9

The question is pretty simple. Is there any difference between:

template <typename T>
T add(T a, T b)
{
    return a + b;
}

template <>
int add<int>(int a, int b)
{
    return a + b; //no reason to specialize, but still...
}

And:

template <typename T>
T add(T a, T b)
{
    return a + b;
}

int add(int a, int b)
{
    return a + b; //no reason to overload, but still...
}

They seem to be the same.

  • I'm not entirely sure myself, would the second one not throw a compiler error over ambiguity if both add definitions are in the same namespace? – Romen Sep 17 at 21:31
  • @Romen not sure about what the standard has to say, but on GCC both the specialization and the overload compile fine. – DarkAtom Sep 17 at 21:35
  • I tried it out on Visual Studio. No compiler errors are thrown but Visual Studio uses the non-template version when you call int a = add(1,2); in your second version. In the first version it obviously uses the specialized case. So I think they are the same! – Romen Sep 17 at 21:36
  • @Romen same on GCC. This ambiguity is what actually made me ask the question – DarkAtom Sep 17 at 21:36
  • @DarkAtom The ambiguity is settled by the rule that if a template exactly matches the signature of a non template, the non template wins in overload resolution. – NathanOliver Sep 17 at 21:44
2

Fist variant is simpler because compiler will have to collect and then choose from set of candidates containing only a single item add<int>(int, int) specialization. While second variant will cause compiler to perform some extra job by collecting a set of candidates containing two items - add<int>(int, int) and add(int, int) and choose between them using fancy function overload ranking algorithm.

2

Other than differences in how overload resolution proceeds, a template specialization locks you into a signature. Meaning you can't do this:

template <>
long add<int>(int a, int b)
// ^- the return type is long , not int
{
    return a + b; //no reason to specialize, but still...
}

A compiler will complain about the changed return type, since the declaration (and function signature) is determined by the primary template. A compiler doesn't even consider the specialization when doing overload resolution. It just instantiates a declaration from the primary, and that declaration must match what it ends up calling.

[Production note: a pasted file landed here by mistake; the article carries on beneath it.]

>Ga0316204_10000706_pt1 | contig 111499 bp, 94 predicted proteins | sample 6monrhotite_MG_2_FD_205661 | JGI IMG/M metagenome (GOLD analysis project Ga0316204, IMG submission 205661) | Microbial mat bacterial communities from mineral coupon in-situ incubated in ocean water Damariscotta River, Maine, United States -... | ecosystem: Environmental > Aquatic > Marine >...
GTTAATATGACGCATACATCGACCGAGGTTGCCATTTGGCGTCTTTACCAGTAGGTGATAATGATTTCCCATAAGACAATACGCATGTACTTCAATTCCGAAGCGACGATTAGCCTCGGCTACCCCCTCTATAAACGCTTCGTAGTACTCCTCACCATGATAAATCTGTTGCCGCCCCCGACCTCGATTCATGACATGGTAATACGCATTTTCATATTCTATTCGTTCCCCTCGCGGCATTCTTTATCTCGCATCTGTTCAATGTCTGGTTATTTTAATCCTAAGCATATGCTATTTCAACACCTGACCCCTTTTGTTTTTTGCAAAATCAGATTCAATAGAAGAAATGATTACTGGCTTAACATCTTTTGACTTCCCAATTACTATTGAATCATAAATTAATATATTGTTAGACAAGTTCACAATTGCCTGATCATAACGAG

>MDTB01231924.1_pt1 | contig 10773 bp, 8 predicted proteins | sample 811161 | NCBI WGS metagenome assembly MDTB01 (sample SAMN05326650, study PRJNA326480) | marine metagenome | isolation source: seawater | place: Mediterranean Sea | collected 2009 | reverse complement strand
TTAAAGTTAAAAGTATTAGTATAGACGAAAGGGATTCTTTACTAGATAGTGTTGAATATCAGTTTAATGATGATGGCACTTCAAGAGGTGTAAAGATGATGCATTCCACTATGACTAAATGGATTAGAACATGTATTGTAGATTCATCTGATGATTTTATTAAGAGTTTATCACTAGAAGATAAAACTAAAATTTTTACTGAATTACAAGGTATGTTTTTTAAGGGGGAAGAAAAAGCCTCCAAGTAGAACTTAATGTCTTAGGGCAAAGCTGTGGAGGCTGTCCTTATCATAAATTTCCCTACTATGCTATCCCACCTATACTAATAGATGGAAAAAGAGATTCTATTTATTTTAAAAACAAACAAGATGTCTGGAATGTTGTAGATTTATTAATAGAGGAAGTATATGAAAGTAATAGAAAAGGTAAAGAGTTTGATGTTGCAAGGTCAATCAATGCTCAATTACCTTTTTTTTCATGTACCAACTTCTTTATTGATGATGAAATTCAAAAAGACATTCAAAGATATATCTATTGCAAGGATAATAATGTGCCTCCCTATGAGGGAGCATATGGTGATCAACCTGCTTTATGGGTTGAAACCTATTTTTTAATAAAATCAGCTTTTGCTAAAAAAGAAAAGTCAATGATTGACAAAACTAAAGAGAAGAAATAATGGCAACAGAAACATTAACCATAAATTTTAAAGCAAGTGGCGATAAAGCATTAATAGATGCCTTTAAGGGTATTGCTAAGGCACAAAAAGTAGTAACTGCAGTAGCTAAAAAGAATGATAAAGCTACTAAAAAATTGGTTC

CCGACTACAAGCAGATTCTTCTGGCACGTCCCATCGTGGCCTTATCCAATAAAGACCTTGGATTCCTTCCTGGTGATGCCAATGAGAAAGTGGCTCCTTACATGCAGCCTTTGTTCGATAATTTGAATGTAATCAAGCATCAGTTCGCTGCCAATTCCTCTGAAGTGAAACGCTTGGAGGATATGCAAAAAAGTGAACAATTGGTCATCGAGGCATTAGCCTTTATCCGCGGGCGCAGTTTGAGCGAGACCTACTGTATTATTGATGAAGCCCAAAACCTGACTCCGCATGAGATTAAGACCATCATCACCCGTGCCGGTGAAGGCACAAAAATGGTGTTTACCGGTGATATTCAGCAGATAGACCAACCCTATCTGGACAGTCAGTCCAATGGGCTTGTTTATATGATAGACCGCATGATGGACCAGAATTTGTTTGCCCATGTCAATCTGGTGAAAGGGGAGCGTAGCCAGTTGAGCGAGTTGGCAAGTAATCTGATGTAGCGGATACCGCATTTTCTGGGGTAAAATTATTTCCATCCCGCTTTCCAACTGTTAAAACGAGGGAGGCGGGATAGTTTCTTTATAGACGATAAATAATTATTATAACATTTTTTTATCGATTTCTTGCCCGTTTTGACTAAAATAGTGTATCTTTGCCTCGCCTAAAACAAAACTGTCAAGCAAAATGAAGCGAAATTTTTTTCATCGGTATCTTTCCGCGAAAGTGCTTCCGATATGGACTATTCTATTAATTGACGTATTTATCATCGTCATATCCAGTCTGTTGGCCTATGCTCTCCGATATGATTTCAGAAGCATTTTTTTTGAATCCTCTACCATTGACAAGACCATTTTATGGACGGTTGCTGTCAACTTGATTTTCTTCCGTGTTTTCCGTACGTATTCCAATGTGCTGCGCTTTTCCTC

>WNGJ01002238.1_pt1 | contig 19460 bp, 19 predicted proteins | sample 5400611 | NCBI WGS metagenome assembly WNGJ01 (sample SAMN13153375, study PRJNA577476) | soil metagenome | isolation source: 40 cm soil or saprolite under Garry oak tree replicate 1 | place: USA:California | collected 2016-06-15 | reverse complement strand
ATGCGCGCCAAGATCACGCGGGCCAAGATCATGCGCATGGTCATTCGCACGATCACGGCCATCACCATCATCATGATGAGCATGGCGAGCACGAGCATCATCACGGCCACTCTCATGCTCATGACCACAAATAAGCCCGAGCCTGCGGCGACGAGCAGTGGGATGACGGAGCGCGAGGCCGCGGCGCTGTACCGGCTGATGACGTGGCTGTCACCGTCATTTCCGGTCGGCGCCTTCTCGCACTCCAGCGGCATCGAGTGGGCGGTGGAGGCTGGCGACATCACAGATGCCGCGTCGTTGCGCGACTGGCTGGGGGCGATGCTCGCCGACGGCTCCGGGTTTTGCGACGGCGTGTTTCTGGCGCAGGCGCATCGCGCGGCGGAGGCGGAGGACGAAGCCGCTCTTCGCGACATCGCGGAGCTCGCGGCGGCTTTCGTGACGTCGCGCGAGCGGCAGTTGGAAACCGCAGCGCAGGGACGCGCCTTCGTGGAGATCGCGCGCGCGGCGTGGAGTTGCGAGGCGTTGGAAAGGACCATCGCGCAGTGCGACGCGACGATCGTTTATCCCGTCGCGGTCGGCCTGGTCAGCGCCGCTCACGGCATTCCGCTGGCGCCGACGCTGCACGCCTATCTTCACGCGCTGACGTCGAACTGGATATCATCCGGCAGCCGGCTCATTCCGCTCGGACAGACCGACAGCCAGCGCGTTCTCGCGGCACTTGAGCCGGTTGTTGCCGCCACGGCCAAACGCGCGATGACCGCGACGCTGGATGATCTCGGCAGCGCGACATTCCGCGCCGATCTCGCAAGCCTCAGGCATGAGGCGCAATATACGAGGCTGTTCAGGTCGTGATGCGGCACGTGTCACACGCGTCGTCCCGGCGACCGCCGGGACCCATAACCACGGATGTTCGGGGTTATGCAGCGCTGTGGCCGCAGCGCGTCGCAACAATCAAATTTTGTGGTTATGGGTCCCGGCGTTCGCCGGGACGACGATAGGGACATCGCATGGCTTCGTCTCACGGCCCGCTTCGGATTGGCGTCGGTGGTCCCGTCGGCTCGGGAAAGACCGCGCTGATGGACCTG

So overloads are more flexible in how you can define them. And there is no ambiguity for the compiler. The overload resolution mechanism favors a non-template over a template generated function if their argument types match. More often than not it's easier to overload than to specialize a function template.

  • It is actually possible to do this by using a dedicated type trait template class like template<typename T> struct result { using type = T; }; with specialization for int case template<> struct result<int> { using type = long; }; as a returned type. Changing return type alone for particular T won't even require writing specialization for function. – VTT Sep 17 at 21:45
  • @VTT - Yes. Which just goes towards C++ being overly expert friendly. Compared to the simplicitly of a plain overload, I don't think I'd ever propose a trait unless I had no choice. – StoryTeller Sep 17 at 21:47
1

It makes no difference in this case, but there are cases where it will. Lets look at this sample code

template<class T> // (a) 
void f(T);

template<>        // (b)
void f<>(int*);

template<class T> // (c)
void f(T*);

int main()
{
    int *p; 
    f(p);
}

When we call f(p);, what function would you expect to be called? Most people would go with b, and they would be wrong. The reason for this is because specializations do not apply to overload resolution. They are a special recipe for a template that tells the compiler that if you deduce this type, then stamp out the template this way instead.

So what the compiler does is go through overload resolution and says I can call a with T being int*, or I can call c with T being int. Since the latter is more specialized (T is narrower), c wins. This can be very surprising but it makes a lot of sense once you ignore the specialization and just consider the overloads.

Walter E. Brown has a very in depth video about templates and specialization called “C++ Function Templates: How Do They Really Work?” that you should consider watching. It is an hour long, but it is very detailed.

  • "It makes no difference in this case". It does actually, add(42, 4.2f). – Jarod42 Sep 18 at 1:40
0

In "simple" cases, they would behave identically, but they are some cases where they differ.

A trivial difference, is the explicit call add<int> which will call the specialization and not the overload.

Other differences happens for overload resolution, a call like:

add(42, 4.2f);

will fail with the template specialization (int and float, so T cannot be deduced)

whereas, overload is valid and will convert the float to int.

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